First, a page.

Story: Yank and his cohorts spend their days and nights toiling in the boiler room of a steamship, stoking the fires with the coal they shovel into the gaping mouth of its churning engines. He is content with his lot until a chance encounter with the spoiled daughter of a steel magnate, who insists on visiting the ship’s engine room and is appalled by the look and behavior of Yank, from whom she recoils in disgust and terror.

Her abrupt manner leaves Yank questioning not only what he does but who he is, and how he fits into a society that benefits from his labors but allows him only to live within certain narrow parameters. His quest for illumination and subsequent repudiation by all levels of society leaves him as bewildered and confused as an animal out of its own natural element.

Highlights: Upstream Theater’s raison d’etre is “to move you, and move you to think.” Artistic director Philip Boehm frequently adapts works from around the globe, introducing them to St. Louis audiences and bringing a fresh perspective to their themes and ideas.

With the inaugural offering of its 2012-13 season, however, Upstream turns to a rarely performed work by one of America’s greatest dramatists, Eugene O’Neill, The Hairy Ape, which was first published in 1922. It’s one of O’Neill’s earlier efforts and slight in construction. Its expressionistic style, though, lends itself to the type of works often presented by Upstream. Director Boehm adds his own considerable artistic and creative flair to present a haunting and riveting rendition of this sad and troubling tale.

Other Info: As is the custom with Upstream, sound plays a pivotal role in this dramatization. Here, a pulsating drum is the featured element of Patrick Siler’s eerie sound design, a primitive pulse that embodies the soul and tortured psyche of the appropriately named Yank. That drumming personifies Yank’s existence, stable while he’s in control and then increasingly loud and intrusive like the external forces that beat him down, much like the capitalistic machine perceived by O’Neill to suffocate the American worker a century ago.

The show’s mood is further enhanced by the gritty and grimy costumes designed by Jennifer “JC” Krajicek that are worn by the firemen, except for the odd appearance of too clean shoes adorning three of the four workers. Their dirty countenances further enhance the effect of menial and dangerous labor upon their very selves.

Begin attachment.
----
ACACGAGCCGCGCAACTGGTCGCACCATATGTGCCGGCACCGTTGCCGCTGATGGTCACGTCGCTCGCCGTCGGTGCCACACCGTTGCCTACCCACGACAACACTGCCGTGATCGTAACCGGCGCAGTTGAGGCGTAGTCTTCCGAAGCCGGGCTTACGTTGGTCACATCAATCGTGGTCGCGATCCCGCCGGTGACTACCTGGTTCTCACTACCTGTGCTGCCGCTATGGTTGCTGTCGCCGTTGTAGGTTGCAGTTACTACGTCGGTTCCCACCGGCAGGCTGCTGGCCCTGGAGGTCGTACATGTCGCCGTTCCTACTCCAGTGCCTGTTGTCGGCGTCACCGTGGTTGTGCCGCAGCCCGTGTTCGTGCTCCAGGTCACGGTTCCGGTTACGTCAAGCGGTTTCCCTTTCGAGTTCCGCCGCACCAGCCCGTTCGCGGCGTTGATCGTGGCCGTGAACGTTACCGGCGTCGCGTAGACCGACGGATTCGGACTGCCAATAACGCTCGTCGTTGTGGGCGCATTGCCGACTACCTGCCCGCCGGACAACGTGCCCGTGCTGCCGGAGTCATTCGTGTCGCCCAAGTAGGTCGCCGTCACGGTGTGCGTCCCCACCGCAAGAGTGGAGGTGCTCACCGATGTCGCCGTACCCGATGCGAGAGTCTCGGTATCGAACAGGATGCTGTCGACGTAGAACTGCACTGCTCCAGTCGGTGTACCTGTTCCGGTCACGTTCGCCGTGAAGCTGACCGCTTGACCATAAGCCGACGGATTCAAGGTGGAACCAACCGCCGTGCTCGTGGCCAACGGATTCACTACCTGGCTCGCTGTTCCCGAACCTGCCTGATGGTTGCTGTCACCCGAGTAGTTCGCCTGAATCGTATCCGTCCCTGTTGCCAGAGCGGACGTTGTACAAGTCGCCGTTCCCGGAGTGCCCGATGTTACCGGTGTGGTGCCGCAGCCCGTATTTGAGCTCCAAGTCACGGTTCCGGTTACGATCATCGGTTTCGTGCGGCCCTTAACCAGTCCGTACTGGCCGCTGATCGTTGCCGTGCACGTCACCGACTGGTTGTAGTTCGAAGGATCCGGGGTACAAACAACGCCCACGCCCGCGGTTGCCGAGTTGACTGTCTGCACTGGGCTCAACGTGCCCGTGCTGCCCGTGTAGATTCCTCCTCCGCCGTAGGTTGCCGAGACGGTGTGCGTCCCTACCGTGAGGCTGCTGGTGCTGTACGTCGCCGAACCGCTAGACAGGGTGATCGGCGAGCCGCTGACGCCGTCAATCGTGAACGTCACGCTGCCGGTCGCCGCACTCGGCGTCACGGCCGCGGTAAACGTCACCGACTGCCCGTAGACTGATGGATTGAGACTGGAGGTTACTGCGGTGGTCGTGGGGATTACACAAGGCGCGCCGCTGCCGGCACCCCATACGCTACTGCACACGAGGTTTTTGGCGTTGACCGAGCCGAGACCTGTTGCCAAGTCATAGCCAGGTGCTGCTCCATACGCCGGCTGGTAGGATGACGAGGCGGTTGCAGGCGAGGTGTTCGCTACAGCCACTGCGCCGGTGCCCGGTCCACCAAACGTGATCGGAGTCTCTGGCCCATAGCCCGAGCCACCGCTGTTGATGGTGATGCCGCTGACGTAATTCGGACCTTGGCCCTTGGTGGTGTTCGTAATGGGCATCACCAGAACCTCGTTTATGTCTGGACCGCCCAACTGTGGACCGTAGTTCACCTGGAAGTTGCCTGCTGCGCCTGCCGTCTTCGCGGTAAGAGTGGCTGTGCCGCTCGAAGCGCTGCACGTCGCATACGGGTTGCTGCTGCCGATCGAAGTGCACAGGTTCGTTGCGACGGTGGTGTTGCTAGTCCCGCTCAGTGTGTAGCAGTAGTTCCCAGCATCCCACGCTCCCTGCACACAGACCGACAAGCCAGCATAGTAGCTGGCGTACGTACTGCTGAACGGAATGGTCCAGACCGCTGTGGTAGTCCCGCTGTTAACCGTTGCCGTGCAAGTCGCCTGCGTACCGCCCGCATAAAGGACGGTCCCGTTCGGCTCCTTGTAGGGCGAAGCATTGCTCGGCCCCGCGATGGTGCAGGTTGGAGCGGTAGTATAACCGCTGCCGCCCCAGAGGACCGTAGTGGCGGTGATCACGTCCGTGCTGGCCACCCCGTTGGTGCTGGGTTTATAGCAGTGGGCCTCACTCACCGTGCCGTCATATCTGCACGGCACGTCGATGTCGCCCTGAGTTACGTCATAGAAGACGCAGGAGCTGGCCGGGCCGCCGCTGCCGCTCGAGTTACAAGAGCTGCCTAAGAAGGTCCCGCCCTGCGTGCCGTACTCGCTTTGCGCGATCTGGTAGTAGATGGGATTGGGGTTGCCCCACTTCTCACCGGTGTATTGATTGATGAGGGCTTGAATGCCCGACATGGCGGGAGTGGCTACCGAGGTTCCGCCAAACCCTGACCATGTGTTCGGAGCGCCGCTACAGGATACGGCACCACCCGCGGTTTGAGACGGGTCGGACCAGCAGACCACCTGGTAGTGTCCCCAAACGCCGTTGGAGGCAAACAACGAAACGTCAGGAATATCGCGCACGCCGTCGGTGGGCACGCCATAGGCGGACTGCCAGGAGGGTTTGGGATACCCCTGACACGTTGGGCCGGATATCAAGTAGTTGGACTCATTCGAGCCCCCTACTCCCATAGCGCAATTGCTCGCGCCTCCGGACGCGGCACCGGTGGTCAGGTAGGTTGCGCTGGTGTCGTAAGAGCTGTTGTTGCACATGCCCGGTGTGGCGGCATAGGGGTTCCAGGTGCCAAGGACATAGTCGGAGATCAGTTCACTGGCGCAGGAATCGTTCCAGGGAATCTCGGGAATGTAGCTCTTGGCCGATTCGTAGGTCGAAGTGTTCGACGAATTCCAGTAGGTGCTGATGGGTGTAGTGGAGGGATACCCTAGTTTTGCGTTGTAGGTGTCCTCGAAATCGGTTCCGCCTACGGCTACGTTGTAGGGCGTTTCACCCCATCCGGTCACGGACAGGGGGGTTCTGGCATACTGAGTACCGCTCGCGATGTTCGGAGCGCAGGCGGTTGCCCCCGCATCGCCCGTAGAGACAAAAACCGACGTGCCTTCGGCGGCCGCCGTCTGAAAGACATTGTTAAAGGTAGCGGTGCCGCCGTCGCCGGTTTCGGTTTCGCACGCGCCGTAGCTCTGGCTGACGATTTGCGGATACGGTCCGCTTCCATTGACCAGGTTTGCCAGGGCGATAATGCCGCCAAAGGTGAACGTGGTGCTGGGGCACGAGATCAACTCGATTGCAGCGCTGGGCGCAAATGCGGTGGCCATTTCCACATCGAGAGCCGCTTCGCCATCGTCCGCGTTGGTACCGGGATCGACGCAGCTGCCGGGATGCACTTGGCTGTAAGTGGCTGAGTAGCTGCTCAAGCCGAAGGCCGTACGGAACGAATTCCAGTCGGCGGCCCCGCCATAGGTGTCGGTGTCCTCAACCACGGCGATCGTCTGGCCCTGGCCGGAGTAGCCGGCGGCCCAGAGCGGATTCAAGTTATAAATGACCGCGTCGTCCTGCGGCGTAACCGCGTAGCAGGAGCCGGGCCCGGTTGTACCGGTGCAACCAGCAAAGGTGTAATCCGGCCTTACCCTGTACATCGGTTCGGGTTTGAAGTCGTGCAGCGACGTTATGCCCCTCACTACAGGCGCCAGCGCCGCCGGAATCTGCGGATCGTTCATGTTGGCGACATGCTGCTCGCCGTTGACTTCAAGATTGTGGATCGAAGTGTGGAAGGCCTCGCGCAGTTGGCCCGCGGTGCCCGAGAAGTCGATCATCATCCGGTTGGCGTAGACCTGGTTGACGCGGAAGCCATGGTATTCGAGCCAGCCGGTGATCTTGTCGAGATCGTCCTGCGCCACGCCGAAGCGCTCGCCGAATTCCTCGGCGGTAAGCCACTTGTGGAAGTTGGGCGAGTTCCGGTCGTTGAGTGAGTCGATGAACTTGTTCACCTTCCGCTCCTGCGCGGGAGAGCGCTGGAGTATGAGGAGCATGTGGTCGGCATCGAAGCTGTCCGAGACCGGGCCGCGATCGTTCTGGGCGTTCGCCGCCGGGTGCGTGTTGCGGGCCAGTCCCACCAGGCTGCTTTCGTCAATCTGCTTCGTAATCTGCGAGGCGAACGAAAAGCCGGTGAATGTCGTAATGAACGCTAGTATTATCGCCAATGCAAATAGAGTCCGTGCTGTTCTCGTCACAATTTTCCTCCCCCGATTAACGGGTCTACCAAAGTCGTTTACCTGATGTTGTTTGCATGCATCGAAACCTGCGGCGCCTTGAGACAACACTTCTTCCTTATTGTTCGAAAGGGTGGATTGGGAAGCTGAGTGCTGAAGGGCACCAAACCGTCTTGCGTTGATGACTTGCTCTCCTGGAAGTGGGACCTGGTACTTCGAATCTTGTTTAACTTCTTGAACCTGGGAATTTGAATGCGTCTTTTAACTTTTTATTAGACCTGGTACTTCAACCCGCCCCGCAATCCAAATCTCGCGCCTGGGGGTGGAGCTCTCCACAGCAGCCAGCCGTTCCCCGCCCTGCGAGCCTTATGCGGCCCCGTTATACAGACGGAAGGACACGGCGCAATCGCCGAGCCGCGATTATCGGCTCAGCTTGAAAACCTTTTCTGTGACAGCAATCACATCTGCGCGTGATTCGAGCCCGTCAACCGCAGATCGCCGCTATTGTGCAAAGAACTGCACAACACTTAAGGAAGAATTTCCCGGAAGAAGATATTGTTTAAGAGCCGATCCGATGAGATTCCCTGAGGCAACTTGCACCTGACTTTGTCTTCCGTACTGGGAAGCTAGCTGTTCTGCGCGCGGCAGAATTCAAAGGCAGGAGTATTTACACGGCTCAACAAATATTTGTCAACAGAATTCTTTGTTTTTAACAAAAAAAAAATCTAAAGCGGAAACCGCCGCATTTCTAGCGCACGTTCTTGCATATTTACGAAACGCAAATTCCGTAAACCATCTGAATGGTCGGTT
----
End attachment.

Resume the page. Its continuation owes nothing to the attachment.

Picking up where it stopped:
Robert Van Dillen’s props are accentuated by some disturbing masks that populate the mean streets of New York City which offer no salvation for the out-of-sorts Yank in the second act. Steve Carmichael’s atmospheric lighting is at its best in the climactic scene but works well elsewhere, too, illuminating Jason Coale’s flavorful set, an amalgam of a nautically-themed screen with a solid deck that covers the engine room fires that glow in Carmichael’s lights.

The stylized acting affected by Boehm’s cast is rich in illusion and expression, capturing the loneliness, frustration and fear that the inarticulate Yank feels but cannot state. Christopher Harris is a powerful and swaggering Yank in the first act, lord of his domain and content ruling the fires he stokes. That singular meeting, though, with the spoiled heir flips Yank upside down, something Harris masterfully conveys in the character’s savage edginess and frustration from that point forward.

Boehm has assembled an expert supporting cast that shines in various portrayals. John Bratkowski, William Grivna and Tim Schall are magnificent as Yank’s congested comrades on the ship, with Grivna delightfully spinning a yarn as an alcoholic Irishman who drinks to escape his fate. Bratkowski cleans himself up in the second act as he escorts Yank through the streets of Gotham, while Schall doubles as the mean-spirited head of the International Workers of the World, a union that rebukes Yank as a likely spy because of his confusion.

Michelle Burdette Elmore and Maggie Ryan smartly convey a matronly woman and her flip, arrogant niece, respectively, as well as doubling as union folks, while Siler capably fills the roles of a doddering engineer and policeman.

The bill for Upstream’s production of The Hairy Ape proclaims it to be “a comedy of ancient and modern life.” Yank’s tragedy, however, representing that of the downtrodden masses in O’Neill’s view, is far darker stuff, indeed.

Play: The Hairy Ape

Group: Upstream Theater

Venue: Kranzberg Arts Center, 501 North Grand

Dates: October 11, 12, 13, 14, 18, 19, 20, 21

Tickets: $20-$30; contact 863-4999 or

Rating: A 5 on a scale of 1-to-5.

Photos courtesy of Peter Wochniak